Check all garden structures before winter begins and replace or reattach any panels, roofs, posts, or fences that are missing. Windbreaks or additional plantings like hedges are frequently required on a cold and windy site. On deeply embedded sturdy posts, strategically placing temporary woven hurdles, netting, or other materials of a similar nature can be beneficial as a short term solution.
Quickly address drainage issues, as wet soils can increase the likelihood of wind-uprooted young or shallow-rooted trees.
Cover them up
Once the ground is frozen, place a 6-inch layer of mulch or compost around the plants to help keep the roots insulated and provide a buffer from snow.
Tips for Overwintering Citrus Trees
All citrus fruits are great for fighting winter colds because they are high in vitamin C. However, if you find that they are a little sour on their own, you can juice even the sourest oranges with a little bit of fizzy water and sugar to make a super refreshing and healthy drink.
Summer feed contains more nitrogen for leaf growth, while winter feed contains more phosphorus and potassium to aid in fruit development. To keep your tree at its best this time of year, use a winter feed every other watering.
Watch for Leaf Drop
Leaf drop can be caused by a sudden or significant temperature change. Citrus trees face the most difficult conditions during the months of January and February due to the short daylight hours and overcast skies. Some varieties are tougher than others, but even in greenhouses with the most light, some limes, especially at this time of year, will develop some leaf drop.
What to do With Strawberry Plants in Winter
Protect strawberries successfully from frost by placing pots and planters in wind-protected locations. Water moderately on frost-free days for strawberries grown in pots that are placed in covered areas. Cover strawberry plants in pots or beds in cool regions with fleece or leaves. Keep the plants covered until the last late frost.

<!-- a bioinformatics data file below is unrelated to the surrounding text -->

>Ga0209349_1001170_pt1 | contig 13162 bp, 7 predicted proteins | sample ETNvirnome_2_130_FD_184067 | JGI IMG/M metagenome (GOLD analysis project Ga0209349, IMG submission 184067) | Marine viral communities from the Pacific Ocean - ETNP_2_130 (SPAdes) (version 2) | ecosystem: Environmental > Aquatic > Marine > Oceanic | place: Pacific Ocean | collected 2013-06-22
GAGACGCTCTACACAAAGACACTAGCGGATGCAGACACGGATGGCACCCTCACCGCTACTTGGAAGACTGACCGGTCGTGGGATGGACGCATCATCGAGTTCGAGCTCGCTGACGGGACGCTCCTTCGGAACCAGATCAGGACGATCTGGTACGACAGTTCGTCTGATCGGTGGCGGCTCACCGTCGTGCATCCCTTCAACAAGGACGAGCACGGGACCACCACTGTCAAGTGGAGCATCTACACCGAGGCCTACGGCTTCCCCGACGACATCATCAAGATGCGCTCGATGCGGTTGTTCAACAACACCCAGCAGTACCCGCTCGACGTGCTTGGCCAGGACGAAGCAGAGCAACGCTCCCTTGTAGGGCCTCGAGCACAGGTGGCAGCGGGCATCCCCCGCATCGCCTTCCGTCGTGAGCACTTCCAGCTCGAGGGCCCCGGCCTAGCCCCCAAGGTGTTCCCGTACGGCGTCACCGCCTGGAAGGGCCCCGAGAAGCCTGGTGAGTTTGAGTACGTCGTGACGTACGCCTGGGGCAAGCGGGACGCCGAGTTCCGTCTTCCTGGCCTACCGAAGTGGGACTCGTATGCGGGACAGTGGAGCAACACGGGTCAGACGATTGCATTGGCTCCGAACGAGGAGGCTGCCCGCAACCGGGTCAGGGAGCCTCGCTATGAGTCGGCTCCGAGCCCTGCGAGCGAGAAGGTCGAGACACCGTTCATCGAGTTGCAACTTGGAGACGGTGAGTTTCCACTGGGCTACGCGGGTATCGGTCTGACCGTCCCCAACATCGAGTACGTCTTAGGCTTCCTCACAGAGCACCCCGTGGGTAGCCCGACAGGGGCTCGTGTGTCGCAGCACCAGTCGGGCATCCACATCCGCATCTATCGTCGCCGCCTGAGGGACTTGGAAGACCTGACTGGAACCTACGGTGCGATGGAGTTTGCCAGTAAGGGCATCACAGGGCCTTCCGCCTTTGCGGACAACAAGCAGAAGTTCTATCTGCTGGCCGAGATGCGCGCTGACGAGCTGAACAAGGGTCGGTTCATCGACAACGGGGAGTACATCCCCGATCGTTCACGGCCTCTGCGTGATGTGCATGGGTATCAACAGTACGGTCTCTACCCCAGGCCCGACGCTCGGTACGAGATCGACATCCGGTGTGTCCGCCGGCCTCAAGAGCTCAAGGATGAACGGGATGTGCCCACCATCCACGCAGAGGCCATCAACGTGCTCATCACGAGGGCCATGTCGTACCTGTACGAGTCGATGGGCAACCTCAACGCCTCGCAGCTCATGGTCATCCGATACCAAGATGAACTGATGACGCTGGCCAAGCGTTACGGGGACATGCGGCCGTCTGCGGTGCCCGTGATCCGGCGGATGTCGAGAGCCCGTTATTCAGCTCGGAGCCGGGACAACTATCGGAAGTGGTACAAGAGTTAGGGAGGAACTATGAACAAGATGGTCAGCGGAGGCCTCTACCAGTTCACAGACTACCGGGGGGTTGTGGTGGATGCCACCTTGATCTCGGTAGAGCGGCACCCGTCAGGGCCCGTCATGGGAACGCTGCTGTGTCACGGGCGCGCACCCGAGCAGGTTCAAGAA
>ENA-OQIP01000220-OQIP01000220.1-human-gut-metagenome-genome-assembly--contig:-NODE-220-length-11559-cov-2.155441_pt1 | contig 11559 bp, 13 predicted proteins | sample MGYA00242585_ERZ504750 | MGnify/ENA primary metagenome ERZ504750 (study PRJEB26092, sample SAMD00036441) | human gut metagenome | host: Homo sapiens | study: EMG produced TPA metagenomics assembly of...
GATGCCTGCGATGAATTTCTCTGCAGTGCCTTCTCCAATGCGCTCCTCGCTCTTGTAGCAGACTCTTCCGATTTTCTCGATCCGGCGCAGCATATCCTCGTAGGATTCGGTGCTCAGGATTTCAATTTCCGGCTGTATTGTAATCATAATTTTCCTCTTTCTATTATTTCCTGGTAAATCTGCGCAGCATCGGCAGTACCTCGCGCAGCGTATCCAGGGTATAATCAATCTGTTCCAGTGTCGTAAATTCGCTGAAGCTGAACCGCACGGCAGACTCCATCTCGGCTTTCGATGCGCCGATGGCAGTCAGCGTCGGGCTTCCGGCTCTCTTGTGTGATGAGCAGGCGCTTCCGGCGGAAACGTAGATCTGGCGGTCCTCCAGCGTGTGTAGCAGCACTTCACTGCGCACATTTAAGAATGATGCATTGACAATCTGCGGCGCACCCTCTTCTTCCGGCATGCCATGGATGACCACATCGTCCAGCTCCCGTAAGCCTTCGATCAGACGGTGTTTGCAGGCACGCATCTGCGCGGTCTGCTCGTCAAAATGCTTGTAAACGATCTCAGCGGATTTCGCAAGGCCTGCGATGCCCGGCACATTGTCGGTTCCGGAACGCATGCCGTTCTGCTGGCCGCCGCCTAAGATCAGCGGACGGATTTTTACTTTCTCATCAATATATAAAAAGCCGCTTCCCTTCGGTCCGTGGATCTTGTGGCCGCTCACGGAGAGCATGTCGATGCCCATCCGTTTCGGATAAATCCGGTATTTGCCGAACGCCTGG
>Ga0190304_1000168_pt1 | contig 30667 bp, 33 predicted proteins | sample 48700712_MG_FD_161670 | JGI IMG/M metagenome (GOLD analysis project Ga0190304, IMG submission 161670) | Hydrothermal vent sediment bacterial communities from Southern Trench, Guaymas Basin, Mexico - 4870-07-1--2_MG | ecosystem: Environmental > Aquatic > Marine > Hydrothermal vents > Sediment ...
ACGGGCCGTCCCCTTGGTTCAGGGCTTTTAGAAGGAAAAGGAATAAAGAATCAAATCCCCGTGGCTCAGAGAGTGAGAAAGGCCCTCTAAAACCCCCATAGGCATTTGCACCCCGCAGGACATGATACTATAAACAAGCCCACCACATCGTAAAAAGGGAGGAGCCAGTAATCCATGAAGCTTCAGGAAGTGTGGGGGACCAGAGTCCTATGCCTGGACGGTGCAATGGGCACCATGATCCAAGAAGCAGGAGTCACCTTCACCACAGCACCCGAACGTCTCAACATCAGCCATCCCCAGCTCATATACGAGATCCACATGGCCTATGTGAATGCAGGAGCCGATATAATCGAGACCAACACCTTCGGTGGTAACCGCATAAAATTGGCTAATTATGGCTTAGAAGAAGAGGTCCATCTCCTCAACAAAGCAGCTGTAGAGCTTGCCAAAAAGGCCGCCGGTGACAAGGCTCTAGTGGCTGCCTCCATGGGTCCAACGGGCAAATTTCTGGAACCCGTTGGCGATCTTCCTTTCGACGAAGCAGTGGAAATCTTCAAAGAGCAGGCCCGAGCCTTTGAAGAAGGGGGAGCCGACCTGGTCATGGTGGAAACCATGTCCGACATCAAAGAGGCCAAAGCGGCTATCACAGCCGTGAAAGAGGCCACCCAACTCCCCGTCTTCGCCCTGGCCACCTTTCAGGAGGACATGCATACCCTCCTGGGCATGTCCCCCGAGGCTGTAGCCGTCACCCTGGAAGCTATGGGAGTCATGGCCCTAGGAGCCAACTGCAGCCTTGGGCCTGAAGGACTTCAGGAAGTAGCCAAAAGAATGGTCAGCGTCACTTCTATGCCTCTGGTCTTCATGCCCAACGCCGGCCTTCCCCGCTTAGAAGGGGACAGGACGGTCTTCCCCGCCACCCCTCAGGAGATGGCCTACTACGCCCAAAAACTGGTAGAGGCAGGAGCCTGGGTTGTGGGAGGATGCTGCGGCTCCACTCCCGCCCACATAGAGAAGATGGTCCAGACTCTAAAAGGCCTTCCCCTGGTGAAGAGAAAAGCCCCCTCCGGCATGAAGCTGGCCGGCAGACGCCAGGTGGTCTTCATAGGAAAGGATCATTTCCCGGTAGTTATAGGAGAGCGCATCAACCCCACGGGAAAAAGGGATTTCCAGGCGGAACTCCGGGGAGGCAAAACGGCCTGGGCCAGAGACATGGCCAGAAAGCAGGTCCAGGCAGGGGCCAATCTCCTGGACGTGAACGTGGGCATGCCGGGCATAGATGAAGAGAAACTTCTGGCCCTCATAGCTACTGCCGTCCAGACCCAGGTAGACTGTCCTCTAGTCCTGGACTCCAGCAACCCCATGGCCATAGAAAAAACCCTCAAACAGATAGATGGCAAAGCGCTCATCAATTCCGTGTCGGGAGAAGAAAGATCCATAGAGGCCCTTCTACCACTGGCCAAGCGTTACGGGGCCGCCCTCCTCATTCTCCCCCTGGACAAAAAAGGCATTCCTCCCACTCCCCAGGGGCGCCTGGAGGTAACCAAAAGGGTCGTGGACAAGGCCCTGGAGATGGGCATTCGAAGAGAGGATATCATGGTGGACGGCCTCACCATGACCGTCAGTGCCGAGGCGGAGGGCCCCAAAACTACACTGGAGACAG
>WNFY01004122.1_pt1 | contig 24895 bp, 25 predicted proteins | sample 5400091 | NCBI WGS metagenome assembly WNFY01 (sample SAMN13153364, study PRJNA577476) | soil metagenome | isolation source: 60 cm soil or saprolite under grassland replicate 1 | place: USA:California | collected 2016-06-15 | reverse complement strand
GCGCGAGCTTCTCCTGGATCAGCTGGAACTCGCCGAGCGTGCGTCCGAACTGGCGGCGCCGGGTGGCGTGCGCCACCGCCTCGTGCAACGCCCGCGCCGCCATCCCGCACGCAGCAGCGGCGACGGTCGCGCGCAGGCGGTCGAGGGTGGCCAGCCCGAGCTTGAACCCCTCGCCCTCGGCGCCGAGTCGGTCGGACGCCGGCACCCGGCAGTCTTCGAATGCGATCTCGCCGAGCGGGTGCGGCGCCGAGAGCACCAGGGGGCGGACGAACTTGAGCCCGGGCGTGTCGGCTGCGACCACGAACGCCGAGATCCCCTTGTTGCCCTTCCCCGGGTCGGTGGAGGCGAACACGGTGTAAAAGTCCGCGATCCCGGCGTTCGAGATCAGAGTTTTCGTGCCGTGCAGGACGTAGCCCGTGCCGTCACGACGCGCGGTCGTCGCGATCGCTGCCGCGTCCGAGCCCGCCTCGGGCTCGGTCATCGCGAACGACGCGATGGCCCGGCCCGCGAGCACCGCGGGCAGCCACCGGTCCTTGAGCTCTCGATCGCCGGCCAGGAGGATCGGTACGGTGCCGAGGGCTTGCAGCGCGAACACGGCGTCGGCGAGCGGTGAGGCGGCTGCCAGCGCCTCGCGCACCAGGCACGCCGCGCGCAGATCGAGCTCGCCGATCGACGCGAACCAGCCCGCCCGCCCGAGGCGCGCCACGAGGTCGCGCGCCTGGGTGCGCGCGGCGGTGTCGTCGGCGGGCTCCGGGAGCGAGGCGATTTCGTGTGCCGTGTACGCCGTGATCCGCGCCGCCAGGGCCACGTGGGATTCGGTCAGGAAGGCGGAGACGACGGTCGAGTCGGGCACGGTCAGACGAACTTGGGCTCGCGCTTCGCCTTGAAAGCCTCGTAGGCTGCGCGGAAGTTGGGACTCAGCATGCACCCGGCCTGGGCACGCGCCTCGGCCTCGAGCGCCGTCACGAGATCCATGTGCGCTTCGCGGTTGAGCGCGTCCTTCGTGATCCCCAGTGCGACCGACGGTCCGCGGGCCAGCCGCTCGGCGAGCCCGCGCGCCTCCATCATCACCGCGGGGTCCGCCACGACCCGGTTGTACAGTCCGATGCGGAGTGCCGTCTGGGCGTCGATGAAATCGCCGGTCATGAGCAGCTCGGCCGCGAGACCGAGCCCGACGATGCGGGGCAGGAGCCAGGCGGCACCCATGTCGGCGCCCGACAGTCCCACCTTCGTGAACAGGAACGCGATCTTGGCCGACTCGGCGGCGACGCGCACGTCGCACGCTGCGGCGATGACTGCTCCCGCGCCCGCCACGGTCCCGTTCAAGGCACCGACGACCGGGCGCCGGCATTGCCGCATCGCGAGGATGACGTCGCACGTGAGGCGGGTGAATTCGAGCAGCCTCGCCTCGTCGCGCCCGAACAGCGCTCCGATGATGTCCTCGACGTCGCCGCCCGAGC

Winter Care for Houseplants
You won’t need to water houseplants as often. Maintain the practice of only watering when the soil’s top two inches appear dry. If you give dormant plants too much water, they will either produce soft, weak growth or rot as water builds up in the compost. The majority of houseplants should only be watered once every two weeks. Water only once every two to three weeks for succulents and never water cacti over winter. You can also stop feeding dormant plants over this period.
Move Into the Light
Move your plants closer to a window to make the most of the daylight. You won’t have to worry about them getting burned by the winter sun. Move them into a porch or sunny conservatory so they can get light from all directions. If you don’t have these, place your plants on a windowsill facing west or south.
Clean Their Leaves
Snake plants and other indoor plants frequently develop a thick layer of household dust on their leaves. Because of this, less light can reach the leaf surface, making it more difficult for them to produce food. Use a damp cloth to regularly remove dust, or place the plant in a warm shower for five minutes.
Keep Them Warm
They don’t like big changes in temperature, so keep them away from cold drafts and windows or doors that are open. Close the curtains at night if they are on a windowsill because they reduce the amount of cold air. Alternately, at night, remove plants from the windowsill.
Don’t Stress About Dropped Leaves
Plants may drop some leaves because they don’t need them, but this is nothing to worry about.
Evergreens typically shed sparingly throughout the year, but in extremely cold conditions, they may shed completely to protect themselves from the cold. When the plants are still young or growing in pots rather than established in garden soil, it is more common for them to drop leaves after exposure to cold weather. Your plant is likely to re-leaf in the spring, but you can perform a bark test to check its health. They are much more likely to keep their winter foliage in subsequent years if they are planted in the ground and do not have their root ball exposed to cold temperatures for an extended period of time.
Callicarpa, or Beautyberry bushes, are known for their vibrant and ornamental berries. However, it’s not uncommon for these berries to drop during winter. The loss of berries can be influenced by various factors, including temperature fluctuations, reduced daylight hours, and natural cycles within the plant. Callicarpa bushes often shed their berries as a protective mechanism in response to colder temperatures. This process is natural and doesn’t necessarily indicate a problem with the plant’s health. The berries may return in the spring or summer when the conditions are more favourable for the plant’s growth and fruiting.